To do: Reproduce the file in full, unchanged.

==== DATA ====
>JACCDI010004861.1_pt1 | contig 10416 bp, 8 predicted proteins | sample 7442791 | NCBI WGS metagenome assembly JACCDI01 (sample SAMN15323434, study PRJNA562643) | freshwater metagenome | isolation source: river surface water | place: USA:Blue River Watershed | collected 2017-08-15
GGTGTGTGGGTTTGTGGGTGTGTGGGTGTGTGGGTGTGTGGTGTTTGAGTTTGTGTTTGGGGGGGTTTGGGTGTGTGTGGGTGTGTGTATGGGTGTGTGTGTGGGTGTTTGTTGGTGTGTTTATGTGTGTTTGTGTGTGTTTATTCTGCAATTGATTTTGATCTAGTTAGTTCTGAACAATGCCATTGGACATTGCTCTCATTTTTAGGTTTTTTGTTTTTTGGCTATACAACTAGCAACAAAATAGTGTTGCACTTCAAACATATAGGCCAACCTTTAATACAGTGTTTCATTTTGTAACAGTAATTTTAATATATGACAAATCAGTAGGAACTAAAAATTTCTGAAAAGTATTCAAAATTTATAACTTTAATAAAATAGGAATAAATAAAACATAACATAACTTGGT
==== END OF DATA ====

>JACCDI010004861.1_pt1 | contig 10416 bp, 8 predicted proteins | sample 7442791 | NCBI WGS metagenome assembly JACCDI01 (sample SAMN15323434, study PRJNA562643) | freshwater metagenome | isolation source: river surface water | place: USA:Blue River Watershed | collected 2017-08-15
GGTGTGTGGGTTTGTGGGTGTGTGGGTGTGTGGGTGTGTGGTGTTTGAGTTTGTGTTTGGGGGGGTTTGGGTGTGTGTGGGTGTGTGTATGGGTGTGTGTGTGGGTGTTTGTTGGTGTGTTTATGTGTGTTTGTGTGTGTTTATTCTGCAATTGATTTTGATCTAGTTAGTTCTGAACAATGCCATTGGACATTGCTCTCATTTTTAGGTTTTTTGTTTTTTGGCTATACAACTAGCAACAAAATAGTGTTGCACTTCAAACATATAGGCCAACCTTTAATACAGTGTTTCATTTTGTAACAGTAATTTTAATATATGACAAATCAGTAGGAACTAAAAATTTCTGAAAAGTATTCAAAATTTATAACTTTAATAAAATAGGAATAAATAAAACATAACATAACTTGGT